I used Arnica gel on my neck to deaden pain. My physical therapist kept aligning my vertebrae that were shifting because of muscle spasms. She also used a Dolphin Neurostimulator on me to block the pain signals at the nerve roots with an electric current, and did this every week or two. Spasms increased pain by essentially making the spinal canal smaller when vertebrae slipped and were offset. I also used heat wraps to try to relax the muscles and would have to lay down and try to lay with a straight spine because any bending produced pain. I even used my micro-bead neck heat wrap as a kind of cervical collar by tying a neck scarf around it. I did that when driving because I was afraid of getting hurt with a whiplash if there would be a traffic accident. Keeping my neck still helped reduce pain.

Ask for an MRI of your complete spine because you can have damage at any level that could cause problems and it would be missed if they only looked at one area. My problem was in cervical, but I also had a bulging lumbar disc, but that is not causing problems. My cervical surgery did fix all the pain I had. If your imaging is more than a year old, it needs to be done again as the problem could have gotten worse. Can you tell me what kind of injury you had and what were the symptoms right afterward? Are these same symptoms returning? You might want to ask for a physical therapy evaluation as they can help find problems, but they need to know about problems that show up on your imaging first. If you have instability, it can be dangerous to work on you, so they need to know. There are a lot of videos from the doctor explaining MRIs, so if yours is a different area, maybe you'll find what you need there too.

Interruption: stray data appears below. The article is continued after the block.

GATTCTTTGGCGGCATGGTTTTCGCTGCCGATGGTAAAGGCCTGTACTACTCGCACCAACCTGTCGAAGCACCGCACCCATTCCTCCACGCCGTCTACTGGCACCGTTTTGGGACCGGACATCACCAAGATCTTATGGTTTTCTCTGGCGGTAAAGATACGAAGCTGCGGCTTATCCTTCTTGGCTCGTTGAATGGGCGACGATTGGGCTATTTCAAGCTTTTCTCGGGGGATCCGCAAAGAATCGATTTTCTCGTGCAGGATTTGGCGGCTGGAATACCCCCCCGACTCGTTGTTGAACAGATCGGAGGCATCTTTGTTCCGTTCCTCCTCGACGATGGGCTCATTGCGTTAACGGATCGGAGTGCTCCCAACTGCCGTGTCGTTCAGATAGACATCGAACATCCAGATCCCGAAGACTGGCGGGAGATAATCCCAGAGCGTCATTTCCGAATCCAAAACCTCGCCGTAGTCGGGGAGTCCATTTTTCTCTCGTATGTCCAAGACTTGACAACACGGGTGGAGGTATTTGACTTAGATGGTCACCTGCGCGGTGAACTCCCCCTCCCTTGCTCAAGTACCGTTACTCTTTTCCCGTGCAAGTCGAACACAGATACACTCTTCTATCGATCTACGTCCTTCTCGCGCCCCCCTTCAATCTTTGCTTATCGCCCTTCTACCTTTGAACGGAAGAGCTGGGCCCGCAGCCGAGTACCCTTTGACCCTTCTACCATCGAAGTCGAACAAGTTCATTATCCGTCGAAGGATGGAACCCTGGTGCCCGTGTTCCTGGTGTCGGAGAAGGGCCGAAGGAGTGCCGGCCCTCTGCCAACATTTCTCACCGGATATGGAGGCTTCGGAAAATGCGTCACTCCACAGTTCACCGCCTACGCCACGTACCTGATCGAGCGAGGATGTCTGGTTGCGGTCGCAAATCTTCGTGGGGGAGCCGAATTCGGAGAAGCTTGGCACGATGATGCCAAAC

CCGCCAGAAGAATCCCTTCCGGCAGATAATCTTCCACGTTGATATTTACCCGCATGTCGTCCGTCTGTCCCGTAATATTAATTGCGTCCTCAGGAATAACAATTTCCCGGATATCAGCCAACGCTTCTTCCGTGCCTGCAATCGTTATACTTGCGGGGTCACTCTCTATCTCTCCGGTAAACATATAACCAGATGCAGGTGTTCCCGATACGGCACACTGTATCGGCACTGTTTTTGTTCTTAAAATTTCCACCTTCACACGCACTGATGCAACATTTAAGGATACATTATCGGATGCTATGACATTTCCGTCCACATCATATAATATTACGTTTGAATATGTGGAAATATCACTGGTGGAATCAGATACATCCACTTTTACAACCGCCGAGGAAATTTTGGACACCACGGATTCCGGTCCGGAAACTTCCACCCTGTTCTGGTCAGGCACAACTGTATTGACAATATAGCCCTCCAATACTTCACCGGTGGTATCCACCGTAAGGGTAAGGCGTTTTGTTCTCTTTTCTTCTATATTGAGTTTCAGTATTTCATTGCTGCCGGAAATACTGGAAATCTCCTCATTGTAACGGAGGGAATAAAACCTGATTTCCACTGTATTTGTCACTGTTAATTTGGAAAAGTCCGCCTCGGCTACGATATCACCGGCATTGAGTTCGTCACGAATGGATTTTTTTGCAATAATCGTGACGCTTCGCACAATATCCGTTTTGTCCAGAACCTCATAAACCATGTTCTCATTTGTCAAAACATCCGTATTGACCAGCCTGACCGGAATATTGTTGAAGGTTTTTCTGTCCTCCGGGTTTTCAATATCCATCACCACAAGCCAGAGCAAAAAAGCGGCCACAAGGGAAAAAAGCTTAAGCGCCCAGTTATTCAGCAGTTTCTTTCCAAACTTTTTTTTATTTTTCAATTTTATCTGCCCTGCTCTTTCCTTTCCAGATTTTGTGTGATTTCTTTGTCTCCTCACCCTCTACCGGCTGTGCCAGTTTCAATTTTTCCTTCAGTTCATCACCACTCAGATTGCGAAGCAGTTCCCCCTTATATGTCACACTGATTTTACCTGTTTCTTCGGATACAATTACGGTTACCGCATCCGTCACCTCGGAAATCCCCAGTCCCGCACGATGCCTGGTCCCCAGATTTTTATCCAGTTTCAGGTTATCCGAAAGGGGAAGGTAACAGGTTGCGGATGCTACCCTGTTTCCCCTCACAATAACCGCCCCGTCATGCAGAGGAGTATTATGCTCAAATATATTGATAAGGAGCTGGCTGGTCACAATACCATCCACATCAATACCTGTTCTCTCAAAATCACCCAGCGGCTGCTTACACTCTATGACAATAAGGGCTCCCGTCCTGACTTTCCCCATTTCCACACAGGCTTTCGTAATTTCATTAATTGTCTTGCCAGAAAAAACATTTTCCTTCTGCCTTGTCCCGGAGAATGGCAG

Jump to this post

I have four bulging disks in my lower back along with some scoliosis. This causes the nerves along my lower spine to be irritated. All this causes terrible leg pain. The surgeons decided not to do surgery at this time. I receive caudal epidural injections for the leg pain. This really helps. Surprisingly I only have lower back pain when I lay on my back for awhile. The doctors don't understand why I don' have more back pain. With the leg pain I can hardly walk. Thus the injections. They will again consider doing surgery if the back pain increases. Thank you for the suggestion to have tests repeated.

@cak11555

I have four bulging disks in my lower back along with some scoliosis. This causes the nerves along my lower spine to be irritated. All this causes terrible leg pain. The surgeons decided not to do surgery at this time. I receive caudal epidural injections for the leg pain. This really helps. Surprisingly I only have lower back pain when I lay on my back for awhile. The doctors don't understand why I don' have more back pain. With the leg pain I can hardly walk. Thus the injections. They will again consider doing surgery if the back pain increases. Thank you for the suggestion to have tests repeated.